Another scene involves the exchange student named, wait for it:

Long Duk Dong!

Ringwald makes the case that this character is a caricature and his name is racist…in hindsight that may be true, but those who love the film see it as just a funny character with an exaggerated name…is it more than that? That’s the controversy.

Here is a link to Ringwald’s article, very thought-provoking:

One person had a strong reaction to the article, and the subsequent controversy around it:

Bill Maher Weighs In!

Bill Maher had strong words about this issue, which he shared on his HBO show on April 13:

“You can’t enjoy any music, movies or TV from ‘back when’ for any length of time without seeing something we just don’t do any more. But aren’t we adult enough to separate what we like about an old movie from what we don’t?” Maher continued. We can watch Big as a movie about a kid who becomes an adult, not as a movie “about a grown woman who fucks a 12 year old.”

“The most beloved and wholesome act in history was The Beatles but even they wrote ‘She was just 17, you know what I mean,’ which today sounds a little Roy Moore-ish,” Maher noted.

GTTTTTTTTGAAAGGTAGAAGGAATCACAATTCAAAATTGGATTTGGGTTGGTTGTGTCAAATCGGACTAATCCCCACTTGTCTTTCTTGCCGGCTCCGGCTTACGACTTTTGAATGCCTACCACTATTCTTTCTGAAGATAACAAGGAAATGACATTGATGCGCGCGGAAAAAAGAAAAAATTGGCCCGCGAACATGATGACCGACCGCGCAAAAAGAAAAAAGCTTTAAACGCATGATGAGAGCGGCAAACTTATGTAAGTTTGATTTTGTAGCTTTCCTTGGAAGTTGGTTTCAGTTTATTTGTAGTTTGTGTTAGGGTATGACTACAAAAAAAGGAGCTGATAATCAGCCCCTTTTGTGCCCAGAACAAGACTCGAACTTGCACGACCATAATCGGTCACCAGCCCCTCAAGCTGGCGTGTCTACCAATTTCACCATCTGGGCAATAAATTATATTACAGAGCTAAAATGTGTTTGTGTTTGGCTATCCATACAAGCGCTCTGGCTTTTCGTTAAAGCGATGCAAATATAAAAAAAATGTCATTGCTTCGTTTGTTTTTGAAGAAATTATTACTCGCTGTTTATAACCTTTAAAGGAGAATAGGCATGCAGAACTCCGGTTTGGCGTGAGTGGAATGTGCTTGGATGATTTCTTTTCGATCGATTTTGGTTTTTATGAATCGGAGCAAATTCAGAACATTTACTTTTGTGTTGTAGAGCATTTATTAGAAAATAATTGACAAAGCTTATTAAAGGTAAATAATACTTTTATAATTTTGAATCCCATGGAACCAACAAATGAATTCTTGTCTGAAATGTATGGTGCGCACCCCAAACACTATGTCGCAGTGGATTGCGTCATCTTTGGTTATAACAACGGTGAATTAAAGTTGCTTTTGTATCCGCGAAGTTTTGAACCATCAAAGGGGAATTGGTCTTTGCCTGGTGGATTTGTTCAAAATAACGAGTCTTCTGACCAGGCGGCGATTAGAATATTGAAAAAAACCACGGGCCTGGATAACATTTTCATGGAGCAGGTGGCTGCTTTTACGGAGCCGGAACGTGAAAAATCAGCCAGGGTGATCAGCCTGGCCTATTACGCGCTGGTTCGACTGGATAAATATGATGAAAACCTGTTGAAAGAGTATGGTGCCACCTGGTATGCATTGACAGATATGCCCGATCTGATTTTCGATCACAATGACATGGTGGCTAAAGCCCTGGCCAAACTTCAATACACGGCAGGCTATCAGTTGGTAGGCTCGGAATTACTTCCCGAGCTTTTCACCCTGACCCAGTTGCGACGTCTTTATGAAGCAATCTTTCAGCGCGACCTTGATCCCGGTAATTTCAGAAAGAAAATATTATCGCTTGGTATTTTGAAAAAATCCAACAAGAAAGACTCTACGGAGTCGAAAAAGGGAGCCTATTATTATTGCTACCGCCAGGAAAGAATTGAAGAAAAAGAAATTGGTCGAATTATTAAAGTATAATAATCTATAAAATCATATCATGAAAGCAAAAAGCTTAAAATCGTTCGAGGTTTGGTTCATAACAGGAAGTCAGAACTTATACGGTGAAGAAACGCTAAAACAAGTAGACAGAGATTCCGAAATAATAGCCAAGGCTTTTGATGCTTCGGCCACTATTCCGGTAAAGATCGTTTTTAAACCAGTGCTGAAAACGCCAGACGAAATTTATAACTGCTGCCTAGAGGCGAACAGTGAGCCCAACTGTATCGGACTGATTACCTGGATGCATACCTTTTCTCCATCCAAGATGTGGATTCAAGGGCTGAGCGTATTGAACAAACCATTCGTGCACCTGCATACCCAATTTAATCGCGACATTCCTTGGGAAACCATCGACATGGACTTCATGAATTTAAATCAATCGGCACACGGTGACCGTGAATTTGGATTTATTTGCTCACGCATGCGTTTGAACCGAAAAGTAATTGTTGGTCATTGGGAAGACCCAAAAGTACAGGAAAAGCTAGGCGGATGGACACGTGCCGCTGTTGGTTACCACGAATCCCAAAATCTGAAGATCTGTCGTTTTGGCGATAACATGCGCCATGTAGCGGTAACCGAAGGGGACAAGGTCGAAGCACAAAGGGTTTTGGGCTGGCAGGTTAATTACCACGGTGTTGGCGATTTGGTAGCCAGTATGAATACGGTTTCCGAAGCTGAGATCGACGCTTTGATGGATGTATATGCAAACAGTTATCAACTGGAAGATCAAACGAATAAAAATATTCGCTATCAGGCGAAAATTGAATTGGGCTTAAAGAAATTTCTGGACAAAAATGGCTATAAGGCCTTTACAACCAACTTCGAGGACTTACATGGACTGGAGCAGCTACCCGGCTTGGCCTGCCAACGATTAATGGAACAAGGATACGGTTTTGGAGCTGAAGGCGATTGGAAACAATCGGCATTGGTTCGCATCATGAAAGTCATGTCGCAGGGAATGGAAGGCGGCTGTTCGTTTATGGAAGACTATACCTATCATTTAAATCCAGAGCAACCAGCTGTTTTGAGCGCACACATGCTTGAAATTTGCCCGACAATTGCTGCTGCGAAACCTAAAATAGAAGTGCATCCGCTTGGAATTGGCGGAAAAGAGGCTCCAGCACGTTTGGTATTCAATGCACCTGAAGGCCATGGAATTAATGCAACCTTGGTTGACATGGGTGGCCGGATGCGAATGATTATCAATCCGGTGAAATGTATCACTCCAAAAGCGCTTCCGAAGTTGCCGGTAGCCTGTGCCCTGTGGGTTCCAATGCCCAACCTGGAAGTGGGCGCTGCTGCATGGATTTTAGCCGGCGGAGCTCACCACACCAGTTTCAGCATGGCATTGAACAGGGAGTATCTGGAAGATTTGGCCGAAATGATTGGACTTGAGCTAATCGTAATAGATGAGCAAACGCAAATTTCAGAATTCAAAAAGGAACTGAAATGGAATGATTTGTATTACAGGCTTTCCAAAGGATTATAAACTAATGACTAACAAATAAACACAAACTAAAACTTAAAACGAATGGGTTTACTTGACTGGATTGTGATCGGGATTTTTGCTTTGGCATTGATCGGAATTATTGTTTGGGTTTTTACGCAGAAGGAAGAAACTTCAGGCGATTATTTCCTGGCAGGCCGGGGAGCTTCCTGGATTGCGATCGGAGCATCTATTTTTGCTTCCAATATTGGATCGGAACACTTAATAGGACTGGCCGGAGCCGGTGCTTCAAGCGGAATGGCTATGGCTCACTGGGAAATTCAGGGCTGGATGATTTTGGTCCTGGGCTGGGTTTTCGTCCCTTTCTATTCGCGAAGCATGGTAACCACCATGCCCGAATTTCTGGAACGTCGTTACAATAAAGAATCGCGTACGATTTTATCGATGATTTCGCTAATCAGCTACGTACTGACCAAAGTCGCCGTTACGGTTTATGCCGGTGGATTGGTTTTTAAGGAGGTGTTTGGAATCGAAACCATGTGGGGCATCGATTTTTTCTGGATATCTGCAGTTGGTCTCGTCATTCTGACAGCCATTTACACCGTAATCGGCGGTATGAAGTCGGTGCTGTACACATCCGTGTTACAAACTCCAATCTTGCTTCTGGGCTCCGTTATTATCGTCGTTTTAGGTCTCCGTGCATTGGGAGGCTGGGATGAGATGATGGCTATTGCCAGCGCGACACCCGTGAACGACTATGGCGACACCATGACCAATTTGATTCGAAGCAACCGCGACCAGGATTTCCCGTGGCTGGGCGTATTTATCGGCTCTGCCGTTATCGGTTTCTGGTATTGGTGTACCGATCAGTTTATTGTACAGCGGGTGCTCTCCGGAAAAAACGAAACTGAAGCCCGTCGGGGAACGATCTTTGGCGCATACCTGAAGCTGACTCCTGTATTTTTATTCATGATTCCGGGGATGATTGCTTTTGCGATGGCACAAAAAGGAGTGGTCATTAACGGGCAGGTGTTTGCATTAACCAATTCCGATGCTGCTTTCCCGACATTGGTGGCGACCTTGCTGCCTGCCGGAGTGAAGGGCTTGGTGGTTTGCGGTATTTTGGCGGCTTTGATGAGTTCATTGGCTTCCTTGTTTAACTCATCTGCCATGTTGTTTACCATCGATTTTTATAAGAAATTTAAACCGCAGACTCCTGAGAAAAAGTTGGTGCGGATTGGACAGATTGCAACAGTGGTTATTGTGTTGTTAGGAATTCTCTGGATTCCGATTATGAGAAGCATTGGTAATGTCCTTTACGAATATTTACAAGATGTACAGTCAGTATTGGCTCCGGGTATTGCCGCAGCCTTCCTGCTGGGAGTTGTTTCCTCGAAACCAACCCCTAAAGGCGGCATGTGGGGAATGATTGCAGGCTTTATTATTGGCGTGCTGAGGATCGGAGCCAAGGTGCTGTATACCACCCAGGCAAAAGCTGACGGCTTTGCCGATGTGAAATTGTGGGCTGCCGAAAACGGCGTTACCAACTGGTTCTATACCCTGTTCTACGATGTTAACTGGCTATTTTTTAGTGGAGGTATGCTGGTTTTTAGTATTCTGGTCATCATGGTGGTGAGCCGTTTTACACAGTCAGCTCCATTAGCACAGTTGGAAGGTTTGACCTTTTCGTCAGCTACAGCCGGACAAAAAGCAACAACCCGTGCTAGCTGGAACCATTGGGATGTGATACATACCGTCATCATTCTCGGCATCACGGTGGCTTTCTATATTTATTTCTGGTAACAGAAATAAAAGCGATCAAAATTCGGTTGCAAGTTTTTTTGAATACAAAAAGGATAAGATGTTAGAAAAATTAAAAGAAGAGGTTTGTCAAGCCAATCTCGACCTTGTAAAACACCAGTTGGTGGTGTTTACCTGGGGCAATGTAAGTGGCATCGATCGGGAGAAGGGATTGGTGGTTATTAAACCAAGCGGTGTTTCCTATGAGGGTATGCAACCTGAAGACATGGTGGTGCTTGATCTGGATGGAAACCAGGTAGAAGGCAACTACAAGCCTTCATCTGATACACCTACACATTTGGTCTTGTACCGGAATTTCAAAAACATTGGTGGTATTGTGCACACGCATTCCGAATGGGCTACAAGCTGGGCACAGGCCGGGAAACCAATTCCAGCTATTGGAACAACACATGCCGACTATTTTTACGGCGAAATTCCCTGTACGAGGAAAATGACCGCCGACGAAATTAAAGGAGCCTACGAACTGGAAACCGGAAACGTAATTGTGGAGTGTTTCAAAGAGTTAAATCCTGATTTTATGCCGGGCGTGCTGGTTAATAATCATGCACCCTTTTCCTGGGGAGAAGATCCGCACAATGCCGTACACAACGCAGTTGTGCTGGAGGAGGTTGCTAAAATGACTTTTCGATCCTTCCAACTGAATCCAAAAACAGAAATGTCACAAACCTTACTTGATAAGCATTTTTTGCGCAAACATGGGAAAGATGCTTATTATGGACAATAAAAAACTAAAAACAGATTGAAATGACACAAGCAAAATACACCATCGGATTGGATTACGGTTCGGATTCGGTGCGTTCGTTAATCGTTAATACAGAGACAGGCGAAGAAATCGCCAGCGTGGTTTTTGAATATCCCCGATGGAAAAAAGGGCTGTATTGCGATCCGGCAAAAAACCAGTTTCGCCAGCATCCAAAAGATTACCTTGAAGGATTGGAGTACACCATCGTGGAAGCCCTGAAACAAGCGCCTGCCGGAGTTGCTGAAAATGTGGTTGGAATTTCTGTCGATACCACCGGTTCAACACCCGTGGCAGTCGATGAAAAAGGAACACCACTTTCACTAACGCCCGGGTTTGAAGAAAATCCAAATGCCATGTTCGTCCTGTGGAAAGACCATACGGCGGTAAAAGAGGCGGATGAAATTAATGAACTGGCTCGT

Mahrer said on his show that every generation could be called “The What Were You Thinking Generation”. He offered these examples:

In the early 1900’s, heroin was a children’s cough medicine.
In the 50’s, amphetamines were sold to housewives as diet pills.
We used to drive without seat belts.
And drink while we were pregnant
And litter indiscriminately – just throw shit out the window!
We smokes on airplanes. We would board an enclosed aluminum tube, with old people and children and asthmatics, and light up a Chesterfield.
We had pageants where we paraded women in swimsuits and judged them on their appearance.
“Oh wait – we still do that,” Maher conceded.

He finished with this: